Tuesday, January 14, 2014
LGEAN Update is a biweekly newsletter published by the International City/County Management Association. Its purpose is to keep you up to date on the latest environmental information of interest to local governments.
Sixteen Grants Will Help Protect Wetlands in New England
EPA has recently awarded sixteen grants to recipients within New England, totaling more than $1.5 million, for programs that protect wetlands within the region. The grants are part of EPAs Wetland Program Development Grants in New England. The grants were awarded to agencies in each of the six New England states, the Penobscot Indian Nation, the University of Massachusetts and the New England Interstate Water Pollution Control Commission. The biennial grants cover two fiscal years (2013-2014) to allow recipients to make better long-term strategic decisions about program goals. Full story.
DOE Announces Webinars on Kick-Starting an Energy Management Program, SunShot Incubator Projects, and More
EERE offers webinars to the public on a range of subjects, from adopting the latest energy efficiency and renewable energy technologies to training for the clean energy workforce. Webinars are free; however, advanced registration is typically required. You can also watch archived webinars and browse previously aired videos, slides, and transcripts. For more information.
Energy Efficiency EM&V Webinar Series
These Webinars cover a range of issues and challenges currently faced by states and their partners working to carry out evaluation activities for end-use energy efficiency programs. Approaches to evaluation planning are discussed, along with the role that effective evaluation, measurement, and verification (EM&V) plays in the achievement of state energy and environmental policy goals. This Webinar series is intended primarily for staff from Public Utility Commissions, State Energy Offices, State Environment Departments, and non-profits that are getting started with EM&V or seeking to expand and improve their methods. These Webinars offer an opportunity to engage with others in similar roles. Participants are encouraged to invite key evaluation stakeholders in their jurisdictions - such as utilities, evaluation consultants, and other affected parties - to participate. Learn more about the webinars and register.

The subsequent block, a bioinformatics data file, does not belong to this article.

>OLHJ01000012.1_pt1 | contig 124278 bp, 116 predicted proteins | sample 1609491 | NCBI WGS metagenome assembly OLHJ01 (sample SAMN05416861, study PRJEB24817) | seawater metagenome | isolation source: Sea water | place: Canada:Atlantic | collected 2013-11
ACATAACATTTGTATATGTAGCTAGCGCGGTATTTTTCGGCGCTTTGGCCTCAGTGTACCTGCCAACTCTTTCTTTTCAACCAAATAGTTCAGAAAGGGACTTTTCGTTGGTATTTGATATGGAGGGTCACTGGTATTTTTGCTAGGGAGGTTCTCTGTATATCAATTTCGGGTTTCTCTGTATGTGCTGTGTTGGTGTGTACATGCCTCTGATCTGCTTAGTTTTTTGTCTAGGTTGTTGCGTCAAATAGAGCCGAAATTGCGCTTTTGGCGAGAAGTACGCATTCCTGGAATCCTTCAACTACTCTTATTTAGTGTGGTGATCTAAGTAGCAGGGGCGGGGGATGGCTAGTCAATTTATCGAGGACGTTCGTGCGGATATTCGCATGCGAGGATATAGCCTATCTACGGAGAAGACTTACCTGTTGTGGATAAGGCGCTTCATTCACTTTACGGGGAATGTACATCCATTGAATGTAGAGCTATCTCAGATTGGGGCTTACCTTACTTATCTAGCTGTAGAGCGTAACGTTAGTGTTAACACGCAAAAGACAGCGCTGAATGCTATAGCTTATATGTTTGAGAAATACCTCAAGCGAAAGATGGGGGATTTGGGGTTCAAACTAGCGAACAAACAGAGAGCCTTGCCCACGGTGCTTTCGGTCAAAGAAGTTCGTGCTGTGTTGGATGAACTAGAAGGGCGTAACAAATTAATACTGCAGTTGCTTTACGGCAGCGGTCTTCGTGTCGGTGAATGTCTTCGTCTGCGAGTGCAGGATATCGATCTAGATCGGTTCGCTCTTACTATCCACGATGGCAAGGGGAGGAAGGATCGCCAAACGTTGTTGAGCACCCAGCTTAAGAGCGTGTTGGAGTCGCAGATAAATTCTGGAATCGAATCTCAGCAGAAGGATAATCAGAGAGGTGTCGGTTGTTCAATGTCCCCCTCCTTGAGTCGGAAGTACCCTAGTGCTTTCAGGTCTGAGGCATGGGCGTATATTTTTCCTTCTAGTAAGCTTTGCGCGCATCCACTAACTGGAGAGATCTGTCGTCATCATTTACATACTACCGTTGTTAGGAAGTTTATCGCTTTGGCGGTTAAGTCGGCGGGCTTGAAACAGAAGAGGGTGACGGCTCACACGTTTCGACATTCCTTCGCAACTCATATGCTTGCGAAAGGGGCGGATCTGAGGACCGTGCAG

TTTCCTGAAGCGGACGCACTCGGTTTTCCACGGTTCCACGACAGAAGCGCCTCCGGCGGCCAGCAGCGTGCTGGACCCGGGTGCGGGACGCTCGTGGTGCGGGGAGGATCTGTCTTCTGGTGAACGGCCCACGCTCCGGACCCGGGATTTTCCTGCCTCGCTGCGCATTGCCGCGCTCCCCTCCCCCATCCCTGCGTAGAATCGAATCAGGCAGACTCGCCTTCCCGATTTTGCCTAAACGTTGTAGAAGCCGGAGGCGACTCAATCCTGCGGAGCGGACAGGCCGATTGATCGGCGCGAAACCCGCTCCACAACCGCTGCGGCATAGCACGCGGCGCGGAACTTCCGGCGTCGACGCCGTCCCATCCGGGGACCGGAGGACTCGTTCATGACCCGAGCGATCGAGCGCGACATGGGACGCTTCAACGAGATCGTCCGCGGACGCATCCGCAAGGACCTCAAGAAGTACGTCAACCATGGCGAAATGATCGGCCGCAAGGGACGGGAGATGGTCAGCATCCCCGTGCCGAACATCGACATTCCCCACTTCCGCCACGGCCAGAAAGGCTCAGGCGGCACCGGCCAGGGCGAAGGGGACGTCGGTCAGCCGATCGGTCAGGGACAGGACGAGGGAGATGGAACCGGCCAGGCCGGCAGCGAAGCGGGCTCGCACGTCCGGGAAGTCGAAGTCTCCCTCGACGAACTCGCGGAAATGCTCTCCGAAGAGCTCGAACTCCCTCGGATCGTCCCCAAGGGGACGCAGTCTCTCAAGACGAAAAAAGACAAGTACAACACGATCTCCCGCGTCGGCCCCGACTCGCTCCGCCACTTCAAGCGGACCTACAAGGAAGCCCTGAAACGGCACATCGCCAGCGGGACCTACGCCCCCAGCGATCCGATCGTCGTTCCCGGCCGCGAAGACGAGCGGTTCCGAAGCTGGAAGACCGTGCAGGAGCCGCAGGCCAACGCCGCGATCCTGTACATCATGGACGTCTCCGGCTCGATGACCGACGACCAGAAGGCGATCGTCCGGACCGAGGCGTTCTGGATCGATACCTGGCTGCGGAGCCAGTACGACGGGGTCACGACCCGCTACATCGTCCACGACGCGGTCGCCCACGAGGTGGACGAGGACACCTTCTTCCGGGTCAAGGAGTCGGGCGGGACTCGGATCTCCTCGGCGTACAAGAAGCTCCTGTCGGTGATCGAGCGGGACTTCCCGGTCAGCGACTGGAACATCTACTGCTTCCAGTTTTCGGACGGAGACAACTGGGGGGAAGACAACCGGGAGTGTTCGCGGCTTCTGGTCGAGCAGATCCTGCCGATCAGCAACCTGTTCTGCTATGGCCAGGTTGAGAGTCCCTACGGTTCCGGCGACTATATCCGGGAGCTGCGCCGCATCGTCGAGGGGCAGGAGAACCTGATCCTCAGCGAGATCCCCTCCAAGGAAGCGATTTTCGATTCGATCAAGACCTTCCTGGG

New Resources for Maintaining Complete Streets in Snowy Weather
Complete Streets is a process for funding, planning, designing, building, operating and minting community streets so that travel by all modes is safe and comfortable. In climates where snowfall is expected, complete streets mean thoughtful roadway design and appropriate plans and policies for snow and ice management for all users. Three recent resources can set your community on track for the next snowstorm. Read more.
FUNDING AND OPPORTUNITIES
Call for Entries: 2014 Open Planning Tools Innovation Awards
The Open Planning Tools Group has announced a new innovation awards program to facilitate the advancement and use of innovative open access planning tools.This year, there will be two awards: Innovative Open Source Planning Tool Award - An award to the best new contribution(s) to open source planning tools. Exemplary Implementation of Open Source Planning Tool Award - An award to a planning endeavor that used planning tools in an innovative manner to create effective public engagement or improved analysis supporting the resolution of a significant challenge. Apply by January 31. Learn more.
EPA’s Office of Wastewater Management seeking letters of interest for green infrastructure projects
In December 2013, EPA announced the availability of $400,000 in technical assistance to communities interested in implementing green infrastructure and issued a Request for Letters of Interest (PDF) (4 pp, 169K, About PDF). EPA plans to select 5-7 communities to receive approximately $60,000 in technical assistance via direct contractor support. Letters are due January 24, 2014. For more information.